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About the Tool

The tool MC-05 computes maximum operating torque and maximum angular deflection of a torsion spring. It also gives the angular spring rate and inside diameter of torsion springs after loading.

In addition, a tutorial on how to use the tool in computation is provided and a subject review on fundamental theories and useful formulas is presented.

Tutorial

Example: A Helical Torsion Spring

The input in the tool is

After clicking "Run", the results will be shown as follows in another page.

Maximum Operating Torque (T) = 2.84331333 N*m

Maximum Angular Deflection in Radians (θrad) = 1.72470407 rad

Maximum Angular Deflection in Revolution (θrev) = 0.29104381 rev


Angular Spring Rate in Radians (kθ,rad) = 1.6485804 N*m/rad

Angular Spring Rate in Revolution (kθ,rev) = 9.76936534 N*m/rev

Inside Diameter of Spring After Loading = 0.42020881 m


Subject Review

Helical Torsion Springs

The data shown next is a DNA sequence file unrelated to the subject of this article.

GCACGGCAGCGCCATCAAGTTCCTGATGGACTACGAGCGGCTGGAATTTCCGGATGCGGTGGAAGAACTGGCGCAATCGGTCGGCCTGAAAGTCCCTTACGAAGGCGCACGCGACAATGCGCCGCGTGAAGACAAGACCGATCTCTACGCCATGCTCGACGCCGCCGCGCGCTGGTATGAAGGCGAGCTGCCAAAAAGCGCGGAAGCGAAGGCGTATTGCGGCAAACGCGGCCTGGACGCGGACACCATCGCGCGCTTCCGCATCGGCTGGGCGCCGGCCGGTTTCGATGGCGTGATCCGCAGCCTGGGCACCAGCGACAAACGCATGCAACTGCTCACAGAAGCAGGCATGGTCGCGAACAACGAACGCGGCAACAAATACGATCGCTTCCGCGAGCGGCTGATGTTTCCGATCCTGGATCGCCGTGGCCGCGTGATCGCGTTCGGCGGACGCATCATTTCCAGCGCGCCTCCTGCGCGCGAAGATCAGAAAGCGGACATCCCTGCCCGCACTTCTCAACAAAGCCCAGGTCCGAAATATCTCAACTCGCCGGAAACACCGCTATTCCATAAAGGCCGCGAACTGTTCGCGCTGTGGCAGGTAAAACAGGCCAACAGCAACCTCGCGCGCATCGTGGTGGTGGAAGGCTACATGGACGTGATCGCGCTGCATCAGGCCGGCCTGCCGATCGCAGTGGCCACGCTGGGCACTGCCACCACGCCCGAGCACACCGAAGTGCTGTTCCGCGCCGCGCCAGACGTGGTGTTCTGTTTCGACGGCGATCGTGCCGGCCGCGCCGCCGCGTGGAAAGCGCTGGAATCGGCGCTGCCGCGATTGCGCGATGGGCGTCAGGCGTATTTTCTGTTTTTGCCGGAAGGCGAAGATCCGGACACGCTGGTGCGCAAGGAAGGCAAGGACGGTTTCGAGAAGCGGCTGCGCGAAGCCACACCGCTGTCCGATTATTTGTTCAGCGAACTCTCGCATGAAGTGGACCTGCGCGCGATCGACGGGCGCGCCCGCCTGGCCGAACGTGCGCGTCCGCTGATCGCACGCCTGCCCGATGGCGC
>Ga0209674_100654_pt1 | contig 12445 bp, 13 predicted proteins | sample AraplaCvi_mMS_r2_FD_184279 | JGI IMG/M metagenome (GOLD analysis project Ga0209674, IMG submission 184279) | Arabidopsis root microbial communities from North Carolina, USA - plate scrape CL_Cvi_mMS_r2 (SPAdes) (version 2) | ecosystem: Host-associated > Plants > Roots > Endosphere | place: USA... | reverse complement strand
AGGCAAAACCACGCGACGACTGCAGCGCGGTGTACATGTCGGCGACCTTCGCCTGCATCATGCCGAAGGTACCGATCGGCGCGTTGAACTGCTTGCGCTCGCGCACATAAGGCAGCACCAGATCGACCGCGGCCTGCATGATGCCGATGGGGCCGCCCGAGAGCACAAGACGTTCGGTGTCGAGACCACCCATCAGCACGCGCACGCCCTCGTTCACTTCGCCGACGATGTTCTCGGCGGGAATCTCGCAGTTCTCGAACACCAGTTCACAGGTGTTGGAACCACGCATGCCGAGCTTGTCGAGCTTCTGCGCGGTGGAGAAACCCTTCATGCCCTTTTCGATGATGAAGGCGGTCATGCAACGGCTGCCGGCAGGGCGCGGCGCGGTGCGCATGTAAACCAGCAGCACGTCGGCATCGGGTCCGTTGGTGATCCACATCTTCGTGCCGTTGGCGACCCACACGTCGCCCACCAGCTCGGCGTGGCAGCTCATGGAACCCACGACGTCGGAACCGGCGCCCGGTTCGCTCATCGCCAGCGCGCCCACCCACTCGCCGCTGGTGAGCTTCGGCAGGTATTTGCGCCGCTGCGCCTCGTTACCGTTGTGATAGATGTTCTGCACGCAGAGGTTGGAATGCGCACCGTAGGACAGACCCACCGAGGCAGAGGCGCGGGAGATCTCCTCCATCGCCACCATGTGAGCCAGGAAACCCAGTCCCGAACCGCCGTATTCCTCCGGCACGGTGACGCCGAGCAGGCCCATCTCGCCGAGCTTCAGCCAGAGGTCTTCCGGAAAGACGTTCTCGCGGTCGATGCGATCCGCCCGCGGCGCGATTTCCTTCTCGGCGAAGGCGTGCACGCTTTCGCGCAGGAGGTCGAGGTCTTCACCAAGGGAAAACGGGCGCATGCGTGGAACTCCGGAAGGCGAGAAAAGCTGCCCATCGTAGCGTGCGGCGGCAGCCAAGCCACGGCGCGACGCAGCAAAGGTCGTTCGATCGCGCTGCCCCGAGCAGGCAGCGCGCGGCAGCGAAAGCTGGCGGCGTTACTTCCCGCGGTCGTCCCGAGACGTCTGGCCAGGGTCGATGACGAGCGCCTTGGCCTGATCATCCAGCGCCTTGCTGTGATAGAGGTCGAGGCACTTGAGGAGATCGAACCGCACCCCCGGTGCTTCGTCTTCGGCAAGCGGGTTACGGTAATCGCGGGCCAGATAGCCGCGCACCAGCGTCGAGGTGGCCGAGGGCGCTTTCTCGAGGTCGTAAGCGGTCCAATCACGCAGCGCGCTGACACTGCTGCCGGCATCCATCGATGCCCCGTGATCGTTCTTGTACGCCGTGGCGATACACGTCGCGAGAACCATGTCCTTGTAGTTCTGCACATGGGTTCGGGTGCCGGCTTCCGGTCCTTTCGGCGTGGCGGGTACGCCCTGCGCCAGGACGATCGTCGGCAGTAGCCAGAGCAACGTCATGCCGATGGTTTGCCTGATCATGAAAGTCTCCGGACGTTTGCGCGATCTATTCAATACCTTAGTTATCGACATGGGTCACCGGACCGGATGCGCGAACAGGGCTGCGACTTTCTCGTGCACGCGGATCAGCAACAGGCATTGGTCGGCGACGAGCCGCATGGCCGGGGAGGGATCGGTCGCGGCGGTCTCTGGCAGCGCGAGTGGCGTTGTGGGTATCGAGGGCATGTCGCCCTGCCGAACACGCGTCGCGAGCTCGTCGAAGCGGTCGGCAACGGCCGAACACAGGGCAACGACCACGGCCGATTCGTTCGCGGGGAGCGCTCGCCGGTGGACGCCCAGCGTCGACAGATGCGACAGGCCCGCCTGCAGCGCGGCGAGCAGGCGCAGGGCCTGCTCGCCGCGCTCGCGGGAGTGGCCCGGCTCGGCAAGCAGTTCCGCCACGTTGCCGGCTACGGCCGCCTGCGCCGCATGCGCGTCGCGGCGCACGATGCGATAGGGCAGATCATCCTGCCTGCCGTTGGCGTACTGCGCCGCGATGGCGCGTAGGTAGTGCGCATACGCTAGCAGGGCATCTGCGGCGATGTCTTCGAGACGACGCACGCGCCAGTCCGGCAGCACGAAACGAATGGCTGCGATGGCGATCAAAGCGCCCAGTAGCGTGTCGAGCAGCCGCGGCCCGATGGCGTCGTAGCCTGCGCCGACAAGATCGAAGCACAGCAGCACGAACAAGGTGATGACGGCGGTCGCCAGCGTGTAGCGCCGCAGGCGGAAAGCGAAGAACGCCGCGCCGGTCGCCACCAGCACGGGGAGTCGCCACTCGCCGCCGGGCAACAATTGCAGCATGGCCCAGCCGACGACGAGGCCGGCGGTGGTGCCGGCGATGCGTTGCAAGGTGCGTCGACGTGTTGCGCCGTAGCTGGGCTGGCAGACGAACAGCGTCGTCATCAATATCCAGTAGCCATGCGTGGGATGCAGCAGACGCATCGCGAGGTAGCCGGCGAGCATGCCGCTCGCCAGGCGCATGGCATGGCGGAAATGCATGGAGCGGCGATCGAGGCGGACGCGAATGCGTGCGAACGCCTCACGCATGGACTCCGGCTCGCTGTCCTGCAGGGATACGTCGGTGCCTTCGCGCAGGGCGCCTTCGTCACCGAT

Fig. 1 A helical torsion spring

Fig. 1 shows a typical helical torsion spring. The bending stress is in the form of

where

T: Torque

K: Stress-correction factor

I/c(=d3/32): Section modulus (Circular cross-section)

Maximum bending stress occurs at the inner fiber and the stress-correction factor is

where C represents the spring index, which is

with d being the wire diameter and D being the spring mean diameter.

Maximum operating torque is determined by equating the bending stress to the yield strength (σyield). Properties of some torsion springs wires are listed in Table 1.

Table 1 Properties of some spring wires

Properties of some spring wires

The angular deflection in radians is

where

E: Young's modulus of the spring material

Na: Number of active coils at no load, which is

Including the effect of friction, the angular deflection in revolution is

The angular spring rate is in the form of

After loading, the inside diameter of a torsion spring is

where

Di=D-d: Inside diameter of a torsion spring at no load


References

1. R.G. Budynas and J.K. Nisbett, Mechanical Engineering Design, 2011, McGraw-Hill.

2. S.R. Schmid, B.J. Hamrock and B.O. Jacobson, Fundamentals of Machine Elements, 2014, CRC Press Taylor & Francis Group.

3. A.C. Ugural, Mechanical Design: An Integrated Approach, 2004, McGraw-Hill.